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Apple Watch saved woman’s life after alerting her of serious medical condition she didn’t know she had

Apple Watch saved woman’s life after alerting her of serious medical condition she didn’t know she had

Wearables can do more than just make phone calls and track your runs.

Every time Apple has launched a new Watch in the last few years, it's taken a few minutes out of its blockbuster presentation to talk about how existing models have helped to save people's lives.

These ads are gorgeously produced and tell the stories of how individuals were able to survive life-threatening situations using their Apple Watch's safety features.

While these might involve GPS maps or emergency alerts to get the authorities to help, your Apple Watch can also save your life in a more passive way - by monitoring your heart rate.

For a few years now, new Apple Watch models have been able to watch for atrial fibrillation, a condition which can cause the heart to beat irregularly and rapidly.

It's a serious medical condition which can cause death if left untreated, but it can often be hard to detect without a monitor - which is where the Apple Watch comes in.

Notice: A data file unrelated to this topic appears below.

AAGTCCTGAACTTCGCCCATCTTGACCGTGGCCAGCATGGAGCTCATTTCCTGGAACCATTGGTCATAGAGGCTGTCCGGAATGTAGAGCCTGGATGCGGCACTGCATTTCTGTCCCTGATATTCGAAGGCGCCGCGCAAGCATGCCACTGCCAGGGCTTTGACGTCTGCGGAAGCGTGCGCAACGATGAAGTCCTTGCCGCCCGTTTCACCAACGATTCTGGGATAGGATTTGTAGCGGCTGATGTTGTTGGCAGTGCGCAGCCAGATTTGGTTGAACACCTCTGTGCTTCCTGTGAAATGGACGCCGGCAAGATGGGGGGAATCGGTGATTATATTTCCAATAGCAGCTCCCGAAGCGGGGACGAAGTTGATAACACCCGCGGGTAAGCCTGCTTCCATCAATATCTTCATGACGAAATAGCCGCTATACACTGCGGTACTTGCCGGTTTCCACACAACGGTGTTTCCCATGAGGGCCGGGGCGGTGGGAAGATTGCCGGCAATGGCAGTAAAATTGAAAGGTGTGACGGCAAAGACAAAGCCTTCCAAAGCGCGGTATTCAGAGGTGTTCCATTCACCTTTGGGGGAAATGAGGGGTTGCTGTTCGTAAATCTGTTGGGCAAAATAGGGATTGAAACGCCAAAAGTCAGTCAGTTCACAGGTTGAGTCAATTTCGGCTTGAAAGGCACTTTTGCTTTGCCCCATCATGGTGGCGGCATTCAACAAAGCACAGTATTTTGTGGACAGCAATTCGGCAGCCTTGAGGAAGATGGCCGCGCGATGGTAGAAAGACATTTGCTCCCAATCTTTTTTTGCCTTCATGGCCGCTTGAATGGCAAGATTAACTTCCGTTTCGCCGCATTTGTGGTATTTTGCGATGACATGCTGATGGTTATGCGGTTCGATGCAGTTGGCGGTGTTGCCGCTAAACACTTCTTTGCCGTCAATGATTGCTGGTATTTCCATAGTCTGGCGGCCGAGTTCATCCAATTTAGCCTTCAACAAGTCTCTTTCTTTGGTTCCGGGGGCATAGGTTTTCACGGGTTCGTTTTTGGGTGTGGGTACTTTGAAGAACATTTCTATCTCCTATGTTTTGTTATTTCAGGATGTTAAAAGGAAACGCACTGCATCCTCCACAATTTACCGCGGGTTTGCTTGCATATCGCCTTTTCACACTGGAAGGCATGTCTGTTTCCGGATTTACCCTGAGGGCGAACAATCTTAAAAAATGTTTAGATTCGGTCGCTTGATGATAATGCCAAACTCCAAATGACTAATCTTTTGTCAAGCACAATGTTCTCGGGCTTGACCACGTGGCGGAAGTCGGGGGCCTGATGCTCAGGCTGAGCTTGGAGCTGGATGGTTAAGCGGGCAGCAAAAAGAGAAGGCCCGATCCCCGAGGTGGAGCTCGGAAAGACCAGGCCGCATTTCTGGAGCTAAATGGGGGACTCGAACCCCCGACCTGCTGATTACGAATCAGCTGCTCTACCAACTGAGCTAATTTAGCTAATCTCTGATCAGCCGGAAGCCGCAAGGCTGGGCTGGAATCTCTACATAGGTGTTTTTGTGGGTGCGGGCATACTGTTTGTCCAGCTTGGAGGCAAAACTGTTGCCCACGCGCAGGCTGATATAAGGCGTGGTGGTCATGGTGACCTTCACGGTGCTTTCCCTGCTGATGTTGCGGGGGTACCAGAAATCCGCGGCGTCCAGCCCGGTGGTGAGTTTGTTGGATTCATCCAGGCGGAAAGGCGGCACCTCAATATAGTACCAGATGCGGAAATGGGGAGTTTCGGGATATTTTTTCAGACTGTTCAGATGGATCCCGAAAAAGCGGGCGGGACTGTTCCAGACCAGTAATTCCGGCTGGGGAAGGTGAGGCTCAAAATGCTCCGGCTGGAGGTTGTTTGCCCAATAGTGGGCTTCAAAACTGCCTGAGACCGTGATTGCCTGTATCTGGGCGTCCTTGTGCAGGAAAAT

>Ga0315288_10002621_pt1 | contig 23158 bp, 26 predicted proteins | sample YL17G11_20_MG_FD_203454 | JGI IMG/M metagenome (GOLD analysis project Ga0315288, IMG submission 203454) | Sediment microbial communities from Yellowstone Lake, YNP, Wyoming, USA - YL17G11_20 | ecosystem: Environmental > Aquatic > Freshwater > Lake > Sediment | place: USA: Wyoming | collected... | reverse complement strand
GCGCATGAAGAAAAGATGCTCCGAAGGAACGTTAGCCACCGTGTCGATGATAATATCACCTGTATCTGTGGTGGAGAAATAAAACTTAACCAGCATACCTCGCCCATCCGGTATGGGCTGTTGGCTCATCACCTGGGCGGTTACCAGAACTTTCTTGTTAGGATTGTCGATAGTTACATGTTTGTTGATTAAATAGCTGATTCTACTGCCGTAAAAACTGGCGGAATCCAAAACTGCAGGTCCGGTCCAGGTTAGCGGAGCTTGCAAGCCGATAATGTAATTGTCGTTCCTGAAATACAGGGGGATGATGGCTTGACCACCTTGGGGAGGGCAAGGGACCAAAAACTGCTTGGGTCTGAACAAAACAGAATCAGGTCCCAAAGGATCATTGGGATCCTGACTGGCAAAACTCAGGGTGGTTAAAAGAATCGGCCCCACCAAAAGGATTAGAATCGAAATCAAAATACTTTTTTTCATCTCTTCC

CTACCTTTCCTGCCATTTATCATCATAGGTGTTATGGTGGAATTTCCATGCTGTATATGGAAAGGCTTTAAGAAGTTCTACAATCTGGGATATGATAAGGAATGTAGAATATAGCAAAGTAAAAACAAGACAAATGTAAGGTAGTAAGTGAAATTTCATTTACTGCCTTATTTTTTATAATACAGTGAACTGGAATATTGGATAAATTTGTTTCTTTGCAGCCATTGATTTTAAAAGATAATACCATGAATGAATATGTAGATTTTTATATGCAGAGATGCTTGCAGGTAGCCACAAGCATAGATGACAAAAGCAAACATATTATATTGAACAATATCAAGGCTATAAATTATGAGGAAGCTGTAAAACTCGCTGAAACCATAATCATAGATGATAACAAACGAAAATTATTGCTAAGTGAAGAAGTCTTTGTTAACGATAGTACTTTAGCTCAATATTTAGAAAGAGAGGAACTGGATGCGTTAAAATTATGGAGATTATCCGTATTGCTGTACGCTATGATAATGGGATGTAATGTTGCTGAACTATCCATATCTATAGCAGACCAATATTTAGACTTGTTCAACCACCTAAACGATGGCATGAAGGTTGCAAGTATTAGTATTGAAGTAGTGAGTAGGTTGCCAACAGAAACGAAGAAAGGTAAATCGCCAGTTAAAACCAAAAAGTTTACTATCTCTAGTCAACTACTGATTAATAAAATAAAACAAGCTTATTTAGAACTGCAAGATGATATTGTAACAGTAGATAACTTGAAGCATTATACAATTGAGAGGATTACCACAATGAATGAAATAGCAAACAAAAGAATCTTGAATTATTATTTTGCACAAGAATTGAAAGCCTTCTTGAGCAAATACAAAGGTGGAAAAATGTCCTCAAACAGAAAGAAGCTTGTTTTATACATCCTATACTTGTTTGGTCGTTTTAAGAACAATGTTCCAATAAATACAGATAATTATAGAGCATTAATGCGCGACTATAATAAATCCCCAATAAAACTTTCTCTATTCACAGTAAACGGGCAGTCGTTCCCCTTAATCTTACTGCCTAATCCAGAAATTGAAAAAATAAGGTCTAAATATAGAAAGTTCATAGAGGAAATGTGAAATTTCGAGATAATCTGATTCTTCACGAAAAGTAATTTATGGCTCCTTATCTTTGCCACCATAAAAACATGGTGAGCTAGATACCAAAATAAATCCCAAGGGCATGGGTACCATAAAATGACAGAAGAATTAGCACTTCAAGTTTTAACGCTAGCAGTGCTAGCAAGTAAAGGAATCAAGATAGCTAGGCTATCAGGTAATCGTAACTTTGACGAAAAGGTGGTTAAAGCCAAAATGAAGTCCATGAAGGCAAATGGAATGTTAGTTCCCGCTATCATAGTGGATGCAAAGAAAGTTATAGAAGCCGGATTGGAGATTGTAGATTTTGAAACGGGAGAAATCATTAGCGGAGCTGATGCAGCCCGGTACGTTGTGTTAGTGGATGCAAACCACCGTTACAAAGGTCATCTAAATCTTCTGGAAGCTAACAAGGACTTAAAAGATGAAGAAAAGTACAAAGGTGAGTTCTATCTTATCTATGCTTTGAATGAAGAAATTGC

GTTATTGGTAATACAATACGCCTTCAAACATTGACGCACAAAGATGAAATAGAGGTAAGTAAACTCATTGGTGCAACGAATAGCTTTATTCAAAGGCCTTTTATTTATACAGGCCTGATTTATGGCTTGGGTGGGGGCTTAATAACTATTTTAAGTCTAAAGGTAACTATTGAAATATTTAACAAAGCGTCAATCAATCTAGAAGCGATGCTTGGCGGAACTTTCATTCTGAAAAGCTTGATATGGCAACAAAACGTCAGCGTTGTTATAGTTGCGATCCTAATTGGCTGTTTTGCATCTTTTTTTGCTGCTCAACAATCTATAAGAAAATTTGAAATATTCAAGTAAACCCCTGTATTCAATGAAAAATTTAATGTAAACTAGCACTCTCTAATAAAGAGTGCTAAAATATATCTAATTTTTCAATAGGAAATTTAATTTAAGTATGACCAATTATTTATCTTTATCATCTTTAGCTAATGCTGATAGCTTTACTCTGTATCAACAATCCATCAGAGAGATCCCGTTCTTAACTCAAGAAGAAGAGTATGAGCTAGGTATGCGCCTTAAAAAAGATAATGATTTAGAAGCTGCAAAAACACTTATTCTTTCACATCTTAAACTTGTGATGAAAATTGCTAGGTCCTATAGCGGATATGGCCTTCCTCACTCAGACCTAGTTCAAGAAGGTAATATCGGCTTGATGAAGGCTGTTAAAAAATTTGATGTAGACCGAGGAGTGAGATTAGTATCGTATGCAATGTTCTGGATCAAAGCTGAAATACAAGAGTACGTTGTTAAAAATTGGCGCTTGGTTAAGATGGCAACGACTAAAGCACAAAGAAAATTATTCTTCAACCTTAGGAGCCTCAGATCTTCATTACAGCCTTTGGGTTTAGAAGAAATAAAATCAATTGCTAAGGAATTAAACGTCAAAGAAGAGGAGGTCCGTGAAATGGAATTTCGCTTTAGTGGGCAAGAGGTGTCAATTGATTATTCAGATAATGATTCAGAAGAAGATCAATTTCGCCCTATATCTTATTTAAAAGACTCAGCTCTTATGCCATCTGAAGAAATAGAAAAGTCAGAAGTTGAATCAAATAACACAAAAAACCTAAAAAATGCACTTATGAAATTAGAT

A perfect example was given by New Yorker Jessie Malone, 35, who was cycling home on her electric bike last year when her Apple Watch suddenly started to vibrate.

Malone later told Today: "It was saying, 'You need to seek medical attention immediately.' It was red and vibrating. I was like, "Oh my God'."

The watch had detected that Malone's heartbeat was very irregular, staying above 160 beats per minute without any sign of coming down - when you want to be around 60 to 100 beats per minute.

It's completely fine to have a heart rate higher than this during the peak of a workout routine, but when it's sustained for too long, or if the beat is irregular, that can be a sign that something's wrong.

Malone said she had no idea, either - "I was just going to go home and take a nap if my watch hadn't said anything."

magicmine / Getty
magicmine / Getty

Instead, she re-routed to a hospital and was quickly seen to. Doctors reportedly gave her medication to stop her heart, then restarted it with a defibrillator so she could regain control.

This got her back on track and she was home the next day. Now that Malone is aware of her condition, she can use beta blockers and blood thinners, along with a healthy diet and balanced sleep schedule, to keep herself healthy in the long term.

So, if you're concerned about your heart rate or just your wider health, picking up any Apple Watch could be the perfect safety blanket, with its sensors watching for plenty of health concerns.

Featured Image Credit: messjalone/Instagram